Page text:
Table 3

Bivariate analyses of associations between pre-stroke and stroke characteristics and outcomes (linear regressions)

 

mRS at three months

Hemorrhagic transformation

Duration of hospitalization

Death ≤ 7 days

 

Estimate β (SE)

p

Estimate β (SE)

p

Estimate β (SE)

p

Estimate β (SE)

p

Age

−0.01 (0.1)

0.9

0.02 (0.04)

0.6

0.9 (0.7)

0.2

−0.03 (0.02)

0.3

Male

−0.05 (0.05)

0.9

0.03 (0.1)

0.8

3.4 (2.5)

0.2

−0.1 (0.09)

0.1

Hypercholesterolemia

−1.1 (0.4)

0.009

0.003 (0.1)

0.9

−1.9 (2.6)

0.5

−0.2 (0.09)

0.02

Statins

−1 (0.5)

0.06

−0.06 (0.1)

0.7

−0.1 (3)

0.9

−0.1 (0.1)

0.3

Systolic blood pressure at baseline

−0.0004 (0.008)

0.9

−0.003 (0.002)

0.2

−0.0003 (0.05)

0.9

−0.003 (0.002)

0.07

NIHSS at baseline

0.08 (0.03)

0.008

0.02 (0.009)

0.01

0.2 (0.2)

0.4

0.02 (0.006)

0.002

NIHSS at 24 h

0.09 (0.02)

<.001

0.03 (0.008)

0.003

0.07 (0.2)

0.7

0.03 (0.005)

<.001

Intracranial occlusion

1.04 (0.4)

0.01

0.4 (0.1)

0.002

2.9 (2.5)

0.2

0.03 (0.08)

0.7

Thrombolysis

0.2 (0.4)

0.6

0.4 (0.1)

0.002

2.7 (2.4)

0.3

0.1 (0.08)

0.2

Hemorrhagic transformation

0.8 (0.4)

0.04

-

-

2.3 (2.8)

0.4

0.1 (0.09)

0.1

Symptomatic intracranial hemorrhage

1 (0.4)

0.03

-

-

−5.2 (6.4)

0.4

0.6 (0.2)

<.001

Cardioembolic stroke subtype (AF)

0.9 (0.4)

0.053

−0.03 (0.1)

0.8

4.6 (2.5)

0.07

0.07 (0.09)

0.4

Large artery atherosclerosis stroke subtype

−0.09 (0.6)

0.9

−0.05 (0.2)

0.8

−4.8 (3.2)

0.1

−0.09 (0.1)

0.4

SE standard error, AF atrial fibrillation

In multivariate analyses (Table 4), only the NIHSS at 24 h (β = 0.03, p = 0.006) and the presence of an intracranial occlusion (β = 0.3, p = 0.02) remained associated with hemorrhagic transformation. No significant association persisted with mRS at three month, death in the first seven days (see Additional file 1), swallowing disorders and delirium.
Table 4

Predictors of hemorrhagic transformation in multivariate analysis (multiple linear regressions)

 

Hemorrhagic transformation

 

Estimate β (SE)

p

NIHSS at baseline

−0.002 (0.01)

0.8

NIHSS at 24 h

0.03 (0.01)

0.006

Intracranial occlusion

0.3 (0.1)

0.02

Thrombolysis

0.03 (0.1)

0.8

Discussion

The main result of this study is the absence of significant difference on functional outcome at three months between patients older than 90 y.o. receiving and not receiving IV-tPA for an acute IS. In line with previous studies, this result suggests poor outcome in this very elderly population treated with IV-tPA for acute IS [4, 10]. However, a recent sub-group analysis of the Third International Stroke Trial (IST-3) reported a good outcome in 111 patients > 90 y.o. treated with alteplase versus 98 control patients, and this good outcome was not significantly different from the other groups [23]. Our different results might be explained by the lack of power of our study.

Interestingly, our results were observed despite a favorable neuroimaging pattern on CTP imaging with the presence of a MTT-CBV mismatch in all available perfusion maps of the patients receiving IV-tPA and presence of a high ASPECT score [24, 25]. The impact of CTP imaging profile in patients receiving IV-tPA is not clearly established in the literature. This result suggests that even with the presence of a favorable perfusion profile, the response to thrombolysis in terms of efficacy and safety in the sub-population of very old patients was not improved. A worse collateral supply in older compared to younger patients could partly explain this result. Indeed, the long term exposure to vascular risk factors could have reduced the permeability of collateral vessels [26].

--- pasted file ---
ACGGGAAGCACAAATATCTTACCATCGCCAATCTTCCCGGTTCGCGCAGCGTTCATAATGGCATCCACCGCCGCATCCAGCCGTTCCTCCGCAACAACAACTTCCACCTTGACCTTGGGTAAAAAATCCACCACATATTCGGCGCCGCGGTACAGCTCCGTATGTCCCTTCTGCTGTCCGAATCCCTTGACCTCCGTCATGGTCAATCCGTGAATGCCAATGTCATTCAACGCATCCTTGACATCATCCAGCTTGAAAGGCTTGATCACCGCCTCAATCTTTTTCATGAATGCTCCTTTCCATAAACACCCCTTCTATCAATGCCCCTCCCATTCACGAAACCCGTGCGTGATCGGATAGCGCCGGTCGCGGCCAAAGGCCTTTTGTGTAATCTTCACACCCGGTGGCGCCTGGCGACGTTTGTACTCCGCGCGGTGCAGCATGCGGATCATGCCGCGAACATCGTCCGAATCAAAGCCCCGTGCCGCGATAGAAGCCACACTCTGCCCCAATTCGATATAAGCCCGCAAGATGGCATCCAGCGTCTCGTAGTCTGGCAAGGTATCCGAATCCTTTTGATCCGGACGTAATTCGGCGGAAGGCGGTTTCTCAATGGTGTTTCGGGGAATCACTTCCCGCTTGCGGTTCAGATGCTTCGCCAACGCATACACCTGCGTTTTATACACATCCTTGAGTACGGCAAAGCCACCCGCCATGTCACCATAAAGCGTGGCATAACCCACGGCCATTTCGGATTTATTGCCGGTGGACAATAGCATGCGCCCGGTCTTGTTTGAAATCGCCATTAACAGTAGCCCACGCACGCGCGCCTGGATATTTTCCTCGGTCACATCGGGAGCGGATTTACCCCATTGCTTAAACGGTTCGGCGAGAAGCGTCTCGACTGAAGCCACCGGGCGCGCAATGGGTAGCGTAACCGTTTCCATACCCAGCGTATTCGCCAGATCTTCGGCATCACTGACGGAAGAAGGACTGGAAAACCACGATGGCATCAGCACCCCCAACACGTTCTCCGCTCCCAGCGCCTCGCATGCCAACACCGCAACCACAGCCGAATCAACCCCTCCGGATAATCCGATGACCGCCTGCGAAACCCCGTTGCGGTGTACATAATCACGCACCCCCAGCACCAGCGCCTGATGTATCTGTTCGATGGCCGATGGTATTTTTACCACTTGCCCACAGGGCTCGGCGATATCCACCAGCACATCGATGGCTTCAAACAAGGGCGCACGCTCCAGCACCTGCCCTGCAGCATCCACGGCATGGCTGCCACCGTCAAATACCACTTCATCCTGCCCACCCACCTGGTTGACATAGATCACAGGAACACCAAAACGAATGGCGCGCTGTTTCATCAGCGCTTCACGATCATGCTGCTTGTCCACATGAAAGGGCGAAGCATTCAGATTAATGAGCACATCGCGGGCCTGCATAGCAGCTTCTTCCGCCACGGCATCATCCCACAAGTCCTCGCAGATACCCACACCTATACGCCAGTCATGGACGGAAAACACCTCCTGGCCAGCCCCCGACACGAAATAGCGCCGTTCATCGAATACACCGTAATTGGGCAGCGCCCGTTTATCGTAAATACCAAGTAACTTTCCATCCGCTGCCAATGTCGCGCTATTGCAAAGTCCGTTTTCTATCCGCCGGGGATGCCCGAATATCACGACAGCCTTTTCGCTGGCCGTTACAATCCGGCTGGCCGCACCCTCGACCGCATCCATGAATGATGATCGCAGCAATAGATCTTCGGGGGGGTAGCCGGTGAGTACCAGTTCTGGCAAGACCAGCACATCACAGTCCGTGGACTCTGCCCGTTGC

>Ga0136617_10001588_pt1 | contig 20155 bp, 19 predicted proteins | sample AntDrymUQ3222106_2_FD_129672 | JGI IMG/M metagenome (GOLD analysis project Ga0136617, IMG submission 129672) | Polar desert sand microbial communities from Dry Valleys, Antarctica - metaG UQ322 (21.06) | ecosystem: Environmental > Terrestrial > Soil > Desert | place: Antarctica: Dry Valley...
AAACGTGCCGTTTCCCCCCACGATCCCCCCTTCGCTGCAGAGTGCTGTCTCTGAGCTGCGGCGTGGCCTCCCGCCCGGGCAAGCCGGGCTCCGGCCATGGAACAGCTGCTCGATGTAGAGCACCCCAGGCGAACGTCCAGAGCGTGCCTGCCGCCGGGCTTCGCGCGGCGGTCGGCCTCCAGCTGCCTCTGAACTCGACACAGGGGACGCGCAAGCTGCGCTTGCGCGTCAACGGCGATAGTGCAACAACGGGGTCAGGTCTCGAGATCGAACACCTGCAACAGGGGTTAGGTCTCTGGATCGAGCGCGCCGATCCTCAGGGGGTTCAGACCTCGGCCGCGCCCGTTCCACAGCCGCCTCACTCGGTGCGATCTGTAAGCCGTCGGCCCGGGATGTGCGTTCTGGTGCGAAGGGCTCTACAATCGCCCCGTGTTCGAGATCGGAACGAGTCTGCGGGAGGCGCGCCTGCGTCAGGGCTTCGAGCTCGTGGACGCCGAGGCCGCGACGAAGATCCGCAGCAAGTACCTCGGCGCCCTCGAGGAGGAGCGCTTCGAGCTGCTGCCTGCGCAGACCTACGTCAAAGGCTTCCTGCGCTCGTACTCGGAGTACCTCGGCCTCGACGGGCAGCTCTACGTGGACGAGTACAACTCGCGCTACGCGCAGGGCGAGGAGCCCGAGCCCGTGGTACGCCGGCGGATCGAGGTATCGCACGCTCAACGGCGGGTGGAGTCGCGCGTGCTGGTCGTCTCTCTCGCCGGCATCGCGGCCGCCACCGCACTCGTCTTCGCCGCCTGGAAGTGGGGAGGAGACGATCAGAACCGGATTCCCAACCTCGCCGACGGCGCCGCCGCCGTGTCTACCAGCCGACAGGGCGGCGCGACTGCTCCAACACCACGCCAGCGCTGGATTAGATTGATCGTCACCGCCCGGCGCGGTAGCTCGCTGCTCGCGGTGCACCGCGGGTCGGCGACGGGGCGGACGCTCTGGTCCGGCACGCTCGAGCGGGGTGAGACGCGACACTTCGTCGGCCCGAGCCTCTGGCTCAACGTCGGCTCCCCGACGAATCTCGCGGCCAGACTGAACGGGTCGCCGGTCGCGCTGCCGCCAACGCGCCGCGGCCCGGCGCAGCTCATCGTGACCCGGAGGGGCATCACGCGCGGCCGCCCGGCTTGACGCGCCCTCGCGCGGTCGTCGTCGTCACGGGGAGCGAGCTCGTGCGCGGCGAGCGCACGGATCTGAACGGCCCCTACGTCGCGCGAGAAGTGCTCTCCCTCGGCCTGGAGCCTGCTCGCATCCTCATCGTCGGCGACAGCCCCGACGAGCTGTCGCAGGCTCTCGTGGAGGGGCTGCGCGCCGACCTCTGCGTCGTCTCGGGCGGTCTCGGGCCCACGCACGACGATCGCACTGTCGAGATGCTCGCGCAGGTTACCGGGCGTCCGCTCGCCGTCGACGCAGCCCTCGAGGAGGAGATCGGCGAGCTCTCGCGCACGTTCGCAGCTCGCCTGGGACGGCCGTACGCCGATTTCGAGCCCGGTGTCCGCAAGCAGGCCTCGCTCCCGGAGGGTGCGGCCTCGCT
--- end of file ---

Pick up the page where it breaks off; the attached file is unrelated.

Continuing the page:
Patients included in the present study had relatively high NIHSS at baseline, which, in combination with the old age could have increased the risk of poor prognosis. This result is in accordance with previous reports which suggested that a positive SPAN-100 (patient age + NIHSS at baseline ≥ 100) could predict no significant benefit of thrombolysis [27]. Unfortunately, the use of CTP parameters did not seem to modify this cut-off.

Swallowing disorders and delirium were significantly more frequent in the thrombolysed group. Swallowing disorders appeared to be related to stroke severity, and delirium to a side-effect of IV-tPA combined with the effect of age. Delirium could also have been favored by the cognitive frailty of these very elderly patients. In addition, the decubitus often imposed in the acute phase given the presence of a proximal intracranial occlusion probably increased these disorders. The trend to more frequent pulmonary infections in the thrombolysed group might have been the consequence of swallowing disorders in addition of agitation and altered awareness, with the risk of getting in a vicious circle. These factors might have contributed to impair the functional prognosis, increase mortality and interfere with the potential benefit of thrombolysis.

The high rate of hemorrhagic transformation observed in our population receiving IV-tPA (53 %) is in accordance with the rate predicted by the SPAN-100 [27]. Hemorrhagic transformation and symptomatic intracranial hemorrhage might also partly explain the absence of IV-tPA benefit in the present study as we showed that symptomatic intracranial hemorrhage tended to be associated with the mRS at three months and death in the first 7 days. However, in IST-3, symptomatic intracranial hemorrhage did not affect clearly the outcome at six months [23], and while thrombolysis was found to be associated with hemorrhagic transformation in bivariate analysis, it did not remain significant in multivariate analysis. Conversely, intracranial occlusion and stroke severity at 24 h were independent predictors of hemorrhagic transformation. The association between intracranial occlusion and hemorrhagic transformation has already been described [28] and might be related to the larger infarct size observed in this condition.